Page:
Thanks to the timely arrival of Davout's (Bourcier's) dragoons there were sufficient French to hold the line until St Hilaire's division had rallied and come back to the front.


The allies were largely content to occupy the southern side of the Pratzen Heights... in some force!

After two and a half-fabulous days of wargaming the game had reached somewhat of a stalemate in the north, both sides having fought one another to a standstill. So it was that the extended battle for the Pratzen would decide the game as a draw of unlikely victory to one or the other side.

St Hilaire's orders were to attack, so that's what we did.


Forming his units in close column he drove for the 'hinge' held by the Austrian advance guard of Keinmayer.


Aided by good dice from me and poor rolling by John we cleared first the artillery, then their supporting infantry.



Causing the Austrian 'division' to retreat.

The game was called at this stage: a minor French victory. The allied players had done far, far better than their historical counter-parts and we French had done nowhere near as well.


Thanks so much again to all of the Nunawading Wargames Association Napoleonics players for allowing me to join their special weekend game. Thanks especially to Tim and Jill for their marvellous hospitality.

Next year it's Austerlitz again, but this time with freedom to the players to devise their own plans.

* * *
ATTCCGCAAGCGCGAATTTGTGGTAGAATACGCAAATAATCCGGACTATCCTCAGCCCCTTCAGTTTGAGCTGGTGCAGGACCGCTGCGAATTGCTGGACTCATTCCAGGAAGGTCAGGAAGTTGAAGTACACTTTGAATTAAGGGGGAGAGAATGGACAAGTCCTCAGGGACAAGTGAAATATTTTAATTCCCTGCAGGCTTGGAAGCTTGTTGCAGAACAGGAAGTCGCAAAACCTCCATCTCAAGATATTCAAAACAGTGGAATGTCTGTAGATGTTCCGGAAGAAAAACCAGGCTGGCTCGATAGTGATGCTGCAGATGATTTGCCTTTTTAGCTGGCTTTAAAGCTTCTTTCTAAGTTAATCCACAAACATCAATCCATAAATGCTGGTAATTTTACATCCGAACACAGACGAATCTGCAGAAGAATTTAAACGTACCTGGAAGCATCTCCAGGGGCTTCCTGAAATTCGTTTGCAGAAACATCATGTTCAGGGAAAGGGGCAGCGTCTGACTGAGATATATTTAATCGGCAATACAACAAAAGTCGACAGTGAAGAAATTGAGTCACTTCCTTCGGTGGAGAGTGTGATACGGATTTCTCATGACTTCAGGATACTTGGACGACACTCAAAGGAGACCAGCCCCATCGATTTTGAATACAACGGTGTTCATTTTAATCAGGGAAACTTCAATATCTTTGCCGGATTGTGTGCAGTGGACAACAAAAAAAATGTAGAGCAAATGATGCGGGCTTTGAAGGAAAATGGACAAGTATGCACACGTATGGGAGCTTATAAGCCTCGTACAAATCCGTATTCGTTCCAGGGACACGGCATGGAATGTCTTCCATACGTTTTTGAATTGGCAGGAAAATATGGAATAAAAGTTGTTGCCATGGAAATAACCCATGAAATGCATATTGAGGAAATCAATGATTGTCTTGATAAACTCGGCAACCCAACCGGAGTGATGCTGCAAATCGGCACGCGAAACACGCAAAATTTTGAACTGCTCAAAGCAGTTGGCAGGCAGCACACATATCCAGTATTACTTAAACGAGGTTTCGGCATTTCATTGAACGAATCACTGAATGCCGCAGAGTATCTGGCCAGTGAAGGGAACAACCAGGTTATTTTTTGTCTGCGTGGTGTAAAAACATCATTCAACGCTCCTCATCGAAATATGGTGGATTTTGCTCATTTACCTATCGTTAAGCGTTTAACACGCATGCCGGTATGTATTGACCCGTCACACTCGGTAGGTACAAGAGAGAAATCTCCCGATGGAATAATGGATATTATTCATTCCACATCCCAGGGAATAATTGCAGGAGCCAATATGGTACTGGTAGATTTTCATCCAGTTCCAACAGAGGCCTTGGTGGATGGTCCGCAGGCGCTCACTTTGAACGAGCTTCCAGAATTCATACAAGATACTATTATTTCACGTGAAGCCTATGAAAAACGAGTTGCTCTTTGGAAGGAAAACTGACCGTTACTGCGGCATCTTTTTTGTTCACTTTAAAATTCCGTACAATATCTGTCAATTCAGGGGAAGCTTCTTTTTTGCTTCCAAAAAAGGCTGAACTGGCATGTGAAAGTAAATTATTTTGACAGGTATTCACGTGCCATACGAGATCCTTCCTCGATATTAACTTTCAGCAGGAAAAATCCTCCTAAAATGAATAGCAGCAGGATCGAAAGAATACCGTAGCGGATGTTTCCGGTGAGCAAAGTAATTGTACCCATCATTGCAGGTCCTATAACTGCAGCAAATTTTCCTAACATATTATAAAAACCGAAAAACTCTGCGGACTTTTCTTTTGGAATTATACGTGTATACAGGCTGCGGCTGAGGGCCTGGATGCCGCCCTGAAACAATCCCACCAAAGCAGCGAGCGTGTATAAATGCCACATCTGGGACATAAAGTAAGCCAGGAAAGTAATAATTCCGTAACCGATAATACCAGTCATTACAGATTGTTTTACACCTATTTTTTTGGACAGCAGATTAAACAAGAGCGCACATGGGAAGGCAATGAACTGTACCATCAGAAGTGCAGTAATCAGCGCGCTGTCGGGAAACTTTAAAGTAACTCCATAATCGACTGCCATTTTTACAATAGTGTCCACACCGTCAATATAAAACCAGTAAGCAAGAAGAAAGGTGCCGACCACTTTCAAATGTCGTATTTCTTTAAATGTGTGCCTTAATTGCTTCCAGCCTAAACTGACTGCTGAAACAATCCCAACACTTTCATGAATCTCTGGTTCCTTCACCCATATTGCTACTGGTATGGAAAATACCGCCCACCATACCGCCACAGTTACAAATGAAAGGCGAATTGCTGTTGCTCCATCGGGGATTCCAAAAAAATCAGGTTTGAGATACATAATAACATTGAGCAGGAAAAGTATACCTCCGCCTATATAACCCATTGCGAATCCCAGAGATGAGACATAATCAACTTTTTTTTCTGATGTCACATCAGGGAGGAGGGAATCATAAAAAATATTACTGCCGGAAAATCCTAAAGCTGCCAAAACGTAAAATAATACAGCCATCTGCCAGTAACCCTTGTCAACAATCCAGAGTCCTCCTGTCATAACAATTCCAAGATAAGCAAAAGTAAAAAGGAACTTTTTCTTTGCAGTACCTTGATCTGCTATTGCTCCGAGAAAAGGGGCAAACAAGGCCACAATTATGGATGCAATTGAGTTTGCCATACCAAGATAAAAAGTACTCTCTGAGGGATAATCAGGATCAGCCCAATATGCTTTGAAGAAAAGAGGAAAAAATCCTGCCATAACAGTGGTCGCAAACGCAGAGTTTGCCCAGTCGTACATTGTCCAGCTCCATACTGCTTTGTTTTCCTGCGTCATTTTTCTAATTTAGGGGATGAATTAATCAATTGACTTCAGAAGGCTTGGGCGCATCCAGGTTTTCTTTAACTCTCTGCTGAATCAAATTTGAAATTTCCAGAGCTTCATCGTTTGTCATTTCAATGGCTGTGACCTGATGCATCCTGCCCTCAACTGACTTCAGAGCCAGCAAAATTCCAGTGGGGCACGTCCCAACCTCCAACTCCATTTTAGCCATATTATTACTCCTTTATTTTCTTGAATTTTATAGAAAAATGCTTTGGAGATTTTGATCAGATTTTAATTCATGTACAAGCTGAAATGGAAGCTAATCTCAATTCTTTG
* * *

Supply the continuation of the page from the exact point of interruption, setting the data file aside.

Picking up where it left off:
-------------------

The New Year for us began with the Glorious First June. As I noted above, Julian has already put together a fine post about that game.





In coming posts I'll report on the games that we played in November and December last year. Here's a little taster.


Action at Pretzsch, 29 October 1759


An action that we played out twice, once using Age of Reason rules and the second with our adapted version of Zimmermann's rules. Both played out equally well, providing two excellent games and similar results.



Second Sicilian War

Carthaginian hegemony was not challenged by the result of our game!


Battle of Laüs

Based on the great victory of the Lucanians over the Greeks . Mark and I played it twice, changing sides, but neither of us was able to emulate the Lucanian's historical success.


Battle of Mt Vesuvius

First battle of the Third Servile War. Gaius Claudius Glaber's Rome Guard were once again swept aside by the 'Spartacans'.


Caesar's 1st invasion of Britain redux


That's two attempts and two failures for our version of Caesar!

Battle of Sahay 24 May, 1742


Another game from Charles S. Grant's fabulous historical scenarios for the War of Austrian War. A memorable French victory it was too. :)

Guest Blogger Starts Blogging! 

Our guest blogger Phil from York, UK has begun his own blog!
His first report is of his game of the Battle of Austerlitz, recognising a most unusual anniversary!